Abstract

Microdensitometer measurements of photographic film transmittance made at high spatial frequencies demonstrate that the basic instrument is nonlinear in that its response is a function of the spatial frequency and the mode of illumination. A method developed for measuring the spatial coherence, making use of a Wollaston prism shearing interferometer, has been applied to typical microdensitometers, documenting the existence of the partial coherence. The trace of a phase edge was found to be a graphical means of demonstrating one of the consequences of the partial coherence. Since partial coherence is present in all image-forming instruments, a linear instrument that avoids the imaging step and collects all the transmitted light has been developed. This linear instrument is limited in spatial frequency only by the size of the scanning spot. The system transfer function is the Fourier transform of the scanning spot irradiance. A linear microdensitometer was assembled on an optical bench using a cw laser source and standard microscope objectives, and it was used to trace a series of samples to test its response at high spatial frequencies. The linearity is demonstrated with both edge width measurements and flat response to a phase edge.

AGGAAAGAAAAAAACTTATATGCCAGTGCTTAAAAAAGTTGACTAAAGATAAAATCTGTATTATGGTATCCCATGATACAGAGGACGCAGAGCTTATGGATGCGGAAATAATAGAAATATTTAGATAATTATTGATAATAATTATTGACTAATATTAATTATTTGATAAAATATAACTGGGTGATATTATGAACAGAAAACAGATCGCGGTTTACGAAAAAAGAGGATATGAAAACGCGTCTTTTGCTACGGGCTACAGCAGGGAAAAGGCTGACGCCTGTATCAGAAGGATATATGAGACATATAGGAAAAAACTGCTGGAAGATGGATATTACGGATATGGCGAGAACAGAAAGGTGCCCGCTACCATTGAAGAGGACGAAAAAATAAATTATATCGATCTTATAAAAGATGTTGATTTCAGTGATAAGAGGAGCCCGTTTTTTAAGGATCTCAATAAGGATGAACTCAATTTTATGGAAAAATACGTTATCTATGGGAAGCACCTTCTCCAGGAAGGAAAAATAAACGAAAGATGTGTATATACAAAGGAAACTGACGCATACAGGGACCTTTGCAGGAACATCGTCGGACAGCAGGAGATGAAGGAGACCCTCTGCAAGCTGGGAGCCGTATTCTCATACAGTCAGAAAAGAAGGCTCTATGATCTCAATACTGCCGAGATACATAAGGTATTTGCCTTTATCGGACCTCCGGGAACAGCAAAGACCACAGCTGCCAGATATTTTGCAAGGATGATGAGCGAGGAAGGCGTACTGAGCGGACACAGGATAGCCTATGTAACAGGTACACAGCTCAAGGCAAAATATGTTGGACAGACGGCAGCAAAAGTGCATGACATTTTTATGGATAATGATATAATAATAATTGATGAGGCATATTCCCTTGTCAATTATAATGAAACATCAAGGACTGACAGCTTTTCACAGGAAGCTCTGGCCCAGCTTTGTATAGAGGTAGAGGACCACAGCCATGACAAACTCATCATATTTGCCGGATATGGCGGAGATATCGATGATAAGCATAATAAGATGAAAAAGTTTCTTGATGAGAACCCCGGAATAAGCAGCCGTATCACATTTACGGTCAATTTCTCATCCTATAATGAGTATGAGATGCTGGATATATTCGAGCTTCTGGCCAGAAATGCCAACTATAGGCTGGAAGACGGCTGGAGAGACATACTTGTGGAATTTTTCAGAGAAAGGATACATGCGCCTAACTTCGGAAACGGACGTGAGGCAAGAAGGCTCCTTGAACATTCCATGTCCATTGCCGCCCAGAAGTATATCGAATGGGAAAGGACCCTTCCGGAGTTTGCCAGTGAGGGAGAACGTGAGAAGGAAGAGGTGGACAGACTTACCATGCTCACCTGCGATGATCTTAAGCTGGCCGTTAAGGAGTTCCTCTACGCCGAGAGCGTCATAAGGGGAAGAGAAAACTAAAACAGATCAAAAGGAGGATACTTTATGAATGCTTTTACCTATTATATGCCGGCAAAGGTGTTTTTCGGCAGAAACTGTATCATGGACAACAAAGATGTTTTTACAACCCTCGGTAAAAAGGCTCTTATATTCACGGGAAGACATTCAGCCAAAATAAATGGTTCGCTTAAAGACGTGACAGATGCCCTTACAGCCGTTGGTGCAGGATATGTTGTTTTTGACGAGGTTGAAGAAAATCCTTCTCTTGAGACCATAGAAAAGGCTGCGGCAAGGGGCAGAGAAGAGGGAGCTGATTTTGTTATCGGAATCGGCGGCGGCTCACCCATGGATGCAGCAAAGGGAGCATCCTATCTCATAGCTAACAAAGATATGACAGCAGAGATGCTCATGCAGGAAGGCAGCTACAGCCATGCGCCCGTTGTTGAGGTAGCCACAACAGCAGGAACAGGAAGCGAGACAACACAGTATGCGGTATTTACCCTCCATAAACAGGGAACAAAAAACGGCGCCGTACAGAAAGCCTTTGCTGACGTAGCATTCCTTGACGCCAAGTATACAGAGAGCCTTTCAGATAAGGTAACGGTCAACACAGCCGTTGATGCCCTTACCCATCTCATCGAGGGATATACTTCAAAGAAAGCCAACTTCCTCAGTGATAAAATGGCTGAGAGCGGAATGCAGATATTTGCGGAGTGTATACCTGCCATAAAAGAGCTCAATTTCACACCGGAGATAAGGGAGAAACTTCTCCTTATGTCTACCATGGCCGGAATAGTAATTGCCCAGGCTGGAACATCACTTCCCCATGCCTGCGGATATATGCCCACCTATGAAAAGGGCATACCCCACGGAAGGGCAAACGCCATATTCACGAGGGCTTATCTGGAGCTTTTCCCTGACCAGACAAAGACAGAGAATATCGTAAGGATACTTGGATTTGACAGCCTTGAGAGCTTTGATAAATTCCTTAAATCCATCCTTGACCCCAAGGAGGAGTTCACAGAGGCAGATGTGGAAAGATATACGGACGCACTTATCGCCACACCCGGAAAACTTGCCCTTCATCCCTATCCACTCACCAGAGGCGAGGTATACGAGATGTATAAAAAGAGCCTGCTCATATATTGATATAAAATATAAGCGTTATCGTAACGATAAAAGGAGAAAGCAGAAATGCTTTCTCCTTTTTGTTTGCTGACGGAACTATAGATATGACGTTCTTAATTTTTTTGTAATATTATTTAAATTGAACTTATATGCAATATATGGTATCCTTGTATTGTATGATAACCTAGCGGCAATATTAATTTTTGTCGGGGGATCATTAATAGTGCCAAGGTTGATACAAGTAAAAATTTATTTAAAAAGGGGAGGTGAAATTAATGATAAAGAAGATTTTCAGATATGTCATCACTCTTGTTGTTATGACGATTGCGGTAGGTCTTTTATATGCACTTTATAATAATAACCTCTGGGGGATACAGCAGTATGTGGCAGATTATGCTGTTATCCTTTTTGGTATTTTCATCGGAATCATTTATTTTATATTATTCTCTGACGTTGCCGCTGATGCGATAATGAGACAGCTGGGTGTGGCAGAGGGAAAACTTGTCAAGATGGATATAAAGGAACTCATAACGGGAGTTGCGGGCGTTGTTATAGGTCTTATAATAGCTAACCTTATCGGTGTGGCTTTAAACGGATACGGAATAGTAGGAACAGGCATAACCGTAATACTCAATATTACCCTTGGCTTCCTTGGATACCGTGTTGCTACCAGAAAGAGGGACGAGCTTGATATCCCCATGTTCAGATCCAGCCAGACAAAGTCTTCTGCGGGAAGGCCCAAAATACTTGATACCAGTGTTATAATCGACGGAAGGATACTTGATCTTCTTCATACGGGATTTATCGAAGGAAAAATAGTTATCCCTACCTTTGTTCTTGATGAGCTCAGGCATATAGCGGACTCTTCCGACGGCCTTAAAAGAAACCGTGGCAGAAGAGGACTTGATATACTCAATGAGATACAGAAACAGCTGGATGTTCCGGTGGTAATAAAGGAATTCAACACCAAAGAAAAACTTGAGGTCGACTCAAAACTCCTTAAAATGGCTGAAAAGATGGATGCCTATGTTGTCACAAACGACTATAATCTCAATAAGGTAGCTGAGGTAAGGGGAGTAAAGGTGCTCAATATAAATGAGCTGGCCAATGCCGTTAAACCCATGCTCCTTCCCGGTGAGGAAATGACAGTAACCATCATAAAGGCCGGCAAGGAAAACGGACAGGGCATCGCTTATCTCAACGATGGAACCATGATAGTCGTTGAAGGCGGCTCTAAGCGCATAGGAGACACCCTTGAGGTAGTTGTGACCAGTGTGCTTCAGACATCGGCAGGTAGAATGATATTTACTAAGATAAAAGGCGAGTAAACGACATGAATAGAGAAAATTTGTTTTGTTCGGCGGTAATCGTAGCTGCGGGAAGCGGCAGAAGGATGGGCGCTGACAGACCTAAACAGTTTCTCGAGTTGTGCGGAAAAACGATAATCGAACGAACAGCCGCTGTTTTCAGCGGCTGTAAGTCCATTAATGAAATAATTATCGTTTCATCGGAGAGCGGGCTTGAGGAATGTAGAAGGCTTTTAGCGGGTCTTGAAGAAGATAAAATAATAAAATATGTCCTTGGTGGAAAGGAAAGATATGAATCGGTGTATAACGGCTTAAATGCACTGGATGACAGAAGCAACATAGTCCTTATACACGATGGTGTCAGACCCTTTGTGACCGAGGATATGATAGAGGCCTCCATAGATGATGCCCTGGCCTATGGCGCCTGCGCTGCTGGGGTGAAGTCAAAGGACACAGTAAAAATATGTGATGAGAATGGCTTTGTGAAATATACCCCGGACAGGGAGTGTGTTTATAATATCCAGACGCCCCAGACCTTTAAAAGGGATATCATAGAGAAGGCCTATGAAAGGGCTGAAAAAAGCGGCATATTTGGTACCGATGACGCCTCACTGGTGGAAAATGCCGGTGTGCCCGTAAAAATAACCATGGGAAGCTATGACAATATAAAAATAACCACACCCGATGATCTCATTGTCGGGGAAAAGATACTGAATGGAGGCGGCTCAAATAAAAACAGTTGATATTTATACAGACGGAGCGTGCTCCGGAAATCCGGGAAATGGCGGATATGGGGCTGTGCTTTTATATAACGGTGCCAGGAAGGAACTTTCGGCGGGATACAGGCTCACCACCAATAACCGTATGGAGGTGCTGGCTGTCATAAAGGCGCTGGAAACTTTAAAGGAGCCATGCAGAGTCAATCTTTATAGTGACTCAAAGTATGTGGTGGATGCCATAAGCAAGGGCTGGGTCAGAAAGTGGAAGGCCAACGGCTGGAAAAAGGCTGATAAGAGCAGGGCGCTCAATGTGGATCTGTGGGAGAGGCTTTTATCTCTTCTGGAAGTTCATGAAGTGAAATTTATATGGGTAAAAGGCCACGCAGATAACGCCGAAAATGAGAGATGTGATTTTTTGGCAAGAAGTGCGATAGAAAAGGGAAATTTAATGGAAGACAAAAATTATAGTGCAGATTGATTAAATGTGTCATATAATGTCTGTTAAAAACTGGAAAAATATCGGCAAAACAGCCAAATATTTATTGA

© 1973 Optical Society of America

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